Human Resource: A veteran draws on his experience to find his path and help others along the way

Adrian Davis

Adrian Davis

Adrian Davis’ work as a Student Village residence assistant draws on his experience a world away – when he was a Marine sergeant in Okinawa, Japan.

A non-commissioned officer, or NCO, he was in charge of a deck of younger Marines – the same age as many community college students, in fact. Davis, who joined the military a few years after high school, was a little older than the people around him – a situation that endures today at SUNY Broome.

“I was called ‘the old man’ when I was leaving the Marine Corps. Now I’m an RA here and I think I’m the oldest student in the Student Village,” said the Binghamton native, who is now 25 years old – well, 25½. “I’m grandpa in the Student Village.”

The age and experience gap can prove to be a boon for the younger peers he mentors. As it turns out, this is the Business Administration major’s second time at SUNY Broome.

He had considered joining the military directly out of high school, but his parents urged him to try college first. He was, he admitted, immature and more than a little uncertain about his path. He tried computer science and then criminal justice, but nothing appealed – nothing in the classroom, that is, and he ended up failing.

“I was more into partying rather than going to class. I wasn’t interested in school at all,” said Davis, who then spent five years serving his country.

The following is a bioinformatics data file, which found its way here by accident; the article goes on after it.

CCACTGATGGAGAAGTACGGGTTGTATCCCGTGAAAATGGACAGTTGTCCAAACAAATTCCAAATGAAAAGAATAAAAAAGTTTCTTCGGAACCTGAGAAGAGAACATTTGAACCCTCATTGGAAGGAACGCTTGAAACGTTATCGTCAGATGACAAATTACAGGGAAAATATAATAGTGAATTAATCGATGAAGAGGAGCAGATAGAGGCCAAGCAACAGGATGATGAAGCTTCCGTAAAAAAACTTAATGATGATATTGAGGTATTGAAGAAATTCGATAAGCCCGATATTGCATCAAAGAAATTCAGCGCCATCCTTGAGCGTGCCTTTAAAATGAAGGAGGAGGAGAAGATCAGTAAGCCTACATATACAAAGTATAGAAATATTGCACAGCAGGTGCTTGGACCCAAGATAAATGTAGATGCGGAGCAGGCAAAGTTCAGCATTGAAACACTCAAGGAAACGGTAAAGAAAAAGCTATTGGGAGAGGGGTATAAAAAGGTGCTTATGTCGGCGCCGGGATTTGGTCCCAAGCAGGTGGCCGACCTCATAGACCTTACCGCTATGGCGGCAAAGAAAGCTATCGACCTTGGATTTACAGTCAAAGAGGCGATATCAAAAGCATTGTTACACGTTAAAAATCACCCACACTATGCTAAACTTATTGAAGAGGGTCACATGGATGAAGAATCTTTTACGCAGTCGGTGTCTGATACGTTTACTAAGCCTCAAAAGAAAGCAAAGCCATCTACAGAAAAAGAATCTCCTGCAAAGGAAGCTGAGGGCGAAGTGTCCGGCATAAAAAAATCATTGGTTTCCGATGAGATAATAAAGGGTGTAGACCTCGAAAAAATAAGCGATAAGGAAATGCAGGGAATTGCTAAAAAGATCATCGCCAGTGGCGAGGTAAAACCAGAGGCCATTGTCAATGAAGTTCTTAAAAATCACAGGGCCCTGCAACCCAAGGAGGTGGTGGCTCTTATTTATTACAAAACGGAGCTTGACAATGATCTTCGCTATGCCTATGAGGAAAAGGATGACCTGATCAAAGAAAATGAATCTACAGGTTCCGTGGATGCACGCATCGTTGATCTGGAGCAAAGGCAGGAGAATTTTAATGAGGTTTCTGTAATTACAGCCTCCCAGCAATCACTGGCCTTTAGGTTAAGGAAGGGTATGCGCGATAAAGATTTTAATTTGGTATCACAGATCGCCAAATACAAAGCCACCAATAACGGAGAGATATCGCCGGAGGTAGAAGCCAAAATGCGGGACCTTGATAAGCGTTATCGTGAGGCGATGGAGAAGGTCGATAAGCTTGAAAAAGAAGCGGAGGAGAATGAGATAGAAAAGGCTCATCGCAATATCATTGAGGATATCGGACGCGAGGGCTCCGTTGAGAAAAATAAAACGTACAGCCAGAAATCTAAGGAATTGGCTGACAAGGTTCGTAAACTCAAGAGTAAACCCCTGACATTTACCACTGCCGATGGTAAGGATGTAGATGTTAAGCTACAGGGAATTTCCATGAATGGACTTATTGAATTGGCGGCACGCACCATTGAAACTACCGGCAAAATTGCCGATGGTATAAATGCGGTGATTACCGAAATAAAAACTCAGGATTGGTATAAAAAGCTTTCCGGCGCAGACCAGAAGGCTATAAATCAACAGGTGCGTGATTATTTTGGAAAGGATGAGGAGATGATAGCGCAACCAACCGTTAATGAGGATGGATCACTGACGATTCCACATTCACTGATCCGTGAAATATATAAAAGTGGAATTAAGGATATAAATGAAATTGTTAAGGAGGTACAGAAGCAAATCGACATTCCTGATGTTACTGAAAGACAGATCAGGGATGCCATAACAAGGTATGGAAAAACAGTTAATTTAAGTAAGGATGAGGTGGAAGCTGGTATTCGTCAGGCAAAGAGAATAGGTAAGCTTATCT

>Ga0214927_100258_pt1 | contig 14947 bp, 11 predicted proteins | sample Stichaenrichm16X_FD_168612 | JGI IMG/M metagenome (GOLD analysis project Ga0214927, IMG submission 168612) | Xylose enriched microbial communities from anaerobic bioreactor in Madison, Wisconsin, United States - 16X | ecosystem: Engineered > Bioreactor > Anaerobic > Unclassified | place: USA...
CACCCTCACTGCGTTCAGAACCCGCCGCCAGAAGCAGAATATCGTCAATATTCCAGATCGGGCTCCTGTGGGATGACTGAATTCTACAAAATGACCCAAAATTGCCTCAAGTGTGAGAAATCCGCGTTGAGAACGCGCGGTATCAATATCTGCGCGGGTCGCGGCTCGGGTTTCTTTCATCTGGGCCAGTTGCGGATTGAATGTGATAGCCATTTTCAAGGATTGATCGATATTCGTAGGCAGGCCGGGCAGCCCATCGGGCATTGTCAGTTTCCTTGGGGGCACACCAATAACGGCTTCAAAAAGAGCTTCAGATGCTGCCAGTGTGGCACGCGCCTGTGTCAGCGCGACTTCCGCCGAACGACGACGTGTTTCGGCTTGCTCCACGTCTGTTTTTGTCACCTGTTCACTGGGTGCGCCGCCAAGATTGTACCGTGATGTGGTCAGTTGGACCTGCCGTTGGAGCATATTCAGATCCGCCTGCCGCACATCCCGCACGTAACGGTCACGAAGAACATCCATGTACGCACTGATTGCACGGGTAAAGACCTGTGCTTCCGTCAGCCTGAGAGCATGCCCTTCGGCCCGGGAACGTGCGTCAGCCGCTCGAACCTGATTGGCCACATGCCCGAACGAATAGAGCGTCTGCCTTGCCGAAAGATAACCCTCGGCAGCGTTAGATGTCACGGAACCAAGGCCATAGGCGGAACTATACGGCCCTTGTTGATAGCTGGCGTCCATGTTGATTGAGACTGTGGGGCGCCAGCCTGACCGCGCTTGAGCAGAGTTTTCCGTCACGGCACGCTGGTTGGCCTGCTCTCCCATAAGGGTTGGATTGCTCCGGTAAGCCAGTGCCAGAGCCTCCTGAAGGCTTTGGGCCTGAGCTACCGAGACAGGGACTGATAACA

From sergeant to RA

The Student Village wasn’t yet built when Adrian first attended SUNY Broome, and he had his first exposure to the residence hall as a student worker. He then met residence director Alexandria Donkor, who told him the benefits and the pitfalls of life as an RA.

It reminded Davis of his time in the military and he decided to apply. An added benefit: It gave him the opportunity to live on his own.

He’s a frequent sight on the third floor, which he oversees. Perhaps in some ways, he sees a bit of his younger self in his fellow residents; they, too, are trying out college to see how they like it, and are looking for their path in the world.

When he’s not working as an RA or in class, he holds down other jobs, too: as a student worker and at a store in the mall.

How does he balance the demands of being an RA with his classwork? “It’s really a matter of making a schedule and following it, and making sure you have free time so you don’t feel overwhelmed,” Davis said.

Enjoying the environment

When he was preparing for his transition into civilian life, Adrian Davis began to weigh his college and career options. Along with his hometown college, human resources seemed a natural fit, although accounting also has its appeal.

“I can see the big picture in Business Administration, in case I want to go another path,” he said of his major.

A degree in Business Administration will allow him to tackle the prerequisite courses he will need for his future career, as well as prepare him for transfer to his dream school: West Virginia University. He’s a longtime fan of their football team and has acquaintances from his time in the military who went on to attend WVU, giving him some ready connections.

Long-term, he would like to work in human resources for some part of the government – maybe a police department, drawing on his earlier law enforcement interest.

Unlike his first try at college eight years ago, he’s doing well, and enjoys conversing with his professors.

“I’m enjoying the environment. I like the whole experience of being here,” he said.

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